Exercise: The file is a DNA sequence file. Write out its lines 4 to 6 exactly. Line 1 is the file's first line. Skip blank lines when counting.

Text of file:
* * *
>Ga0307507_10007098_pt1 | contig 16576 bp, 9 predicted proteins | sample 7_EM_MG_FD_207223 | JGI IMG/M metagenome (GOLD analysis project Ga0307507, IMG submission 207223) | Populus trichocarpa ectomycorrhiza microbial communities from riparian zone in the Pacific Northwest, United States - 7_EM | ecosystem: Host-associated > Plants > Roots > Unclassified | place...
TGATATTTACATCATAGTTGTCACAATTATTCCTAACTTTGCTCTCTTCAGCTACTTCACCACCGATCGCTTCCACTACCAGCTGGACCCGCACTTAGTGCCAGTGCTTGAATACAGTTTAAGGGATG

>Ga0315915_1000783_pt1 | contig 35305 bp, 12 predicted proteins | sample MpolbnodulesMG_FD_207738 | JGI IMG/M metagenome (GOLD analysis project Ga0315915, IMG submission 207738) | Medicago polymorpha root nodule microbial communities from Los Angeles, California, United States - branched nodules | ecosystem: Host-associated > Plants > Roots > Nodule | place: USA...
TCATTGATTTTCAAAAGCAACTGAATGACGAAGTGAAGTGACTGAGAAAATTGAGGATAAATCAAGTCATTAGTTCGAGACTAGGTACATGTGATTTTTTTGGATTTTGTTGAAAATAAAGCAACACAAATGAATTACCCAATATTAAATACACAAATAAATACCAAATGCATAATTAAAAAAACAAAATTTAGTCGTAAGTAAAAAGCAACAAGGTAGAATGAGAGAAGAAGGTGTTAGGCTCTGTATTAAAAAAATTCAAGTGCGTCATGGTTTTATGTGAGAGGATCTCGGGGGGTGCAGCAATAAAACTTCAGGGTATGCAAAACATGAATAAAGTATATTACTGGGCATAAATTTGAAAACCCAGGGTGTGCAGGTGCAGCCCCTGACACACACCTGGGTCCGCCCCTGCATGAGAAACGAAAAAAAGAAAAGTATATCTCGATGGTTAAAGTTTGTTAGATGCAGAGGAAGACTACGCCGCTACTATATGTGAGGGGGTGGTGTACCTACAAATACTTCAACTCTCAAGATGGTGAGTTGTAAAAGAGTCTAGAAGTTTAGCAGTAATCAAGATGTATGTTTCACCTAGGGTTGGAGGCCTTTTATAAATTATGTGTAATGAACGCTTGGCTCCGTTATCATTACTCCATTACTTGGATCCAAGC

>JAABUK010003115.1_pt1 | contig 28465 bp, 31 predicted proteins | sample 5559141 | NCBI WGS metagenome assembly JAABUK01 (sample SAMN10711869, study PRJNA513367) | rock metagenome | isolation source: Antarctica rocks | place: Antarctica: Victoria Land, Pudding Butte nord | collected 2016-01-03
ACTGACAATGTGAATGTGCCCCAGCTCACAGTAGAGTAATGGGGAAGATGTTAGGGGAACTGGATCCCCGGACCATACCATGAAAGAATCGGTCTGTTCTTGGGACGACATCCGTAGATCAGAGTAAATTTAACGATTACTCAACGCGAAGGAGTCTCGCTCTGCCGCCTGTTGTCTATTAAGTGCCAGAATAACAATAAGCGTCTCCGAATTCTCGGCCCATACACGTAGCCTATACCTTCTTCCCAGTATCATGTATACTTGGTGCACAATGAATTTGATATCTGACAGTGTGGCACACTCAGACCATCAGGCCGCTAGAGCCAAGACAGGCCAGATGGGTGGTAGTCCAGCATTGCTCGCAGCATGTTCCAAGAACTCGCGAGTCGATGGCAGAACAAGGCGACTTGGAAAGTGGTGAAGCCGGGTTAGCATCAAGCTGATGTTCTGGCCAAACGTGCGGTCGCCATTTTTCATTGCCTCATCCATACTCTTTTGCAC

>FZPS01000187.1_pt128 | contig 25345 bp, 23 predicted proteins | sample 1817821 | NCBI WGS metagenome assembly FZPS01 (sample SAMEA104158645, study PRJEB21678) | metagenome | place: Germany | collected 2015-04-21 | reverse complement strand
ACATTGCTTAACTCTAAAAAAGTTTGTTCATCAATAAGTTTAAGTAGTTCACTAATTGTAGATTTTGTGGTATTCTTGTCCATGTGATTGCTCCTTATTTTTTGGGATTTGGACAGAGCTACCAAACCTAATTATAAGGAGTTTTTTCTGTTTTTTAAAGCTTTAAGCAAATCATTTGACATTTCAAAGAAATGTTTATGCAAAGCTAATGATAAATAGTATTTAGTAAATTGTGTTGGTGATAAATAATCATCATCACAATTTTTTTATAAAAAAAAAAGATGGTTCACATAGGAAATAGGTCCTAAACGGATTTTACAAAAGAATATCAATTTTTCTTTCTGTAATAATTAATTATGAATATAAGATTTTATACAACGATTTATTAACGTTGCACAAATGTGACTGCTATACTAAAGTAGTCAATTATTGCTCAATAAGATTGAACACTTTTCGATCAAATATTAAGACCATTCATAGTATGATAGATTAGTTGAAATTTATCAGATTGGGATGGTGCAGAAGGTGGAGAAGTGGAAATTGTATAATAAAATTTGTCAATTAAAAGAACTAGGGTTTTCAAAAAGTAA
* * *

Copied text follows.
TCATTGATTTTCAAAAGCAACTGAATGACGAAGTGAAGTGACTGAGAAAATTGAGGATAAATCAAGTCATTAGTTCGAGACTAGGTACATGTGATTTTTTTGGATTTTGTTGAAAATAAAGCAACACAAATGAATTACCCAATATTAAATACACAAATAAATACCAAATGCATAATTAAAAAAACAAAATTTAGTCGTAAGTAAAAAGCAACAAGGTAGAATGAGAGAAGAAGGTGTTAGGCTCTGTATTAAAAAAATTCAAGTGCGTCATGGTTTTATGTGAGAGGATCTCGGGGGGTGCAGCAATAAAACTTCAGGGTATGCAAAACATGAATAAAGTATATTACTGGGCATAAATTTGAAAACCCAGGGTGTGCAGGTGCAGCCCCTGACACACACCTGGGTCCGCCCCTGCATGAGAAACGAAAAAAAGAAAAGTATATCTCGATGGTTAAAGTTTGTTAGATGCAGAGGAAGACTACGCCGCTACTATATGTGAGGGGGTGGTGTACCTACAAATACTTCAACTCTCAAGATGGTGAGTTGTAAAAGAGTCTAGAAGTTTAGCAGTAATCAAGATGTATGTTTCACCTAGGGTTGGAGGCCTTTTATAAATTATGTGTAATGAACGCTTGGCTCCGTTATCATTACTCCATTACTTGGATCCAAGC

>JAABUK010003115.1_pt1 | contig 28465 bp, 31 predicted proteins | sample 5559141 | NCBI WGS metagenome assembly JAABUK01 (sample SAMN10711869, study PRJNA513367) | rock metagenome | isolation source: Antarctica rocks | place: Antarctica: Victoria Land, Pudding Butte nord | collected 2016-01-03
ACTGACAATGTGAATGTGCCCCAGCTCACAGTAGAGTAATGGGGAAGATGTTAGGGGAACTGGATCCCCGGACCATACCATGAAAGAATCGGTCTGTTCTTGGGACGACATCCGTAGATCAGAGTAAATTTAACGATTACTCAACGCGAAGGAGTCTCGCTCTGCCGCCTGTTGTCTATTAAGTGCCAGAATAACAATAAGCGTCTCCGAATTCTCGGCCCATACACGTAGCCTATACCTTCTTCCCAGTATCATGTATACTTGGTGCACAATGAATTTGATATCTGACAGTGTGGCACACTCAGACCATCAGGCCGCTAGAGCCAAGACAGGCCAGATGGGTGGTAGTCCAGCATTGCTCGCAGCATGTTCCAAGAACTCGCGAGTCGATGGCAGAACAAGGCGACTTGGAAAGTGGTGAAGCCGGGTTAGCATCAAGCTGATGTTCTGGCCAAACGTGCGGTCGCCATTTTTCATTGCCTCATCCATACTCTTTTGCAC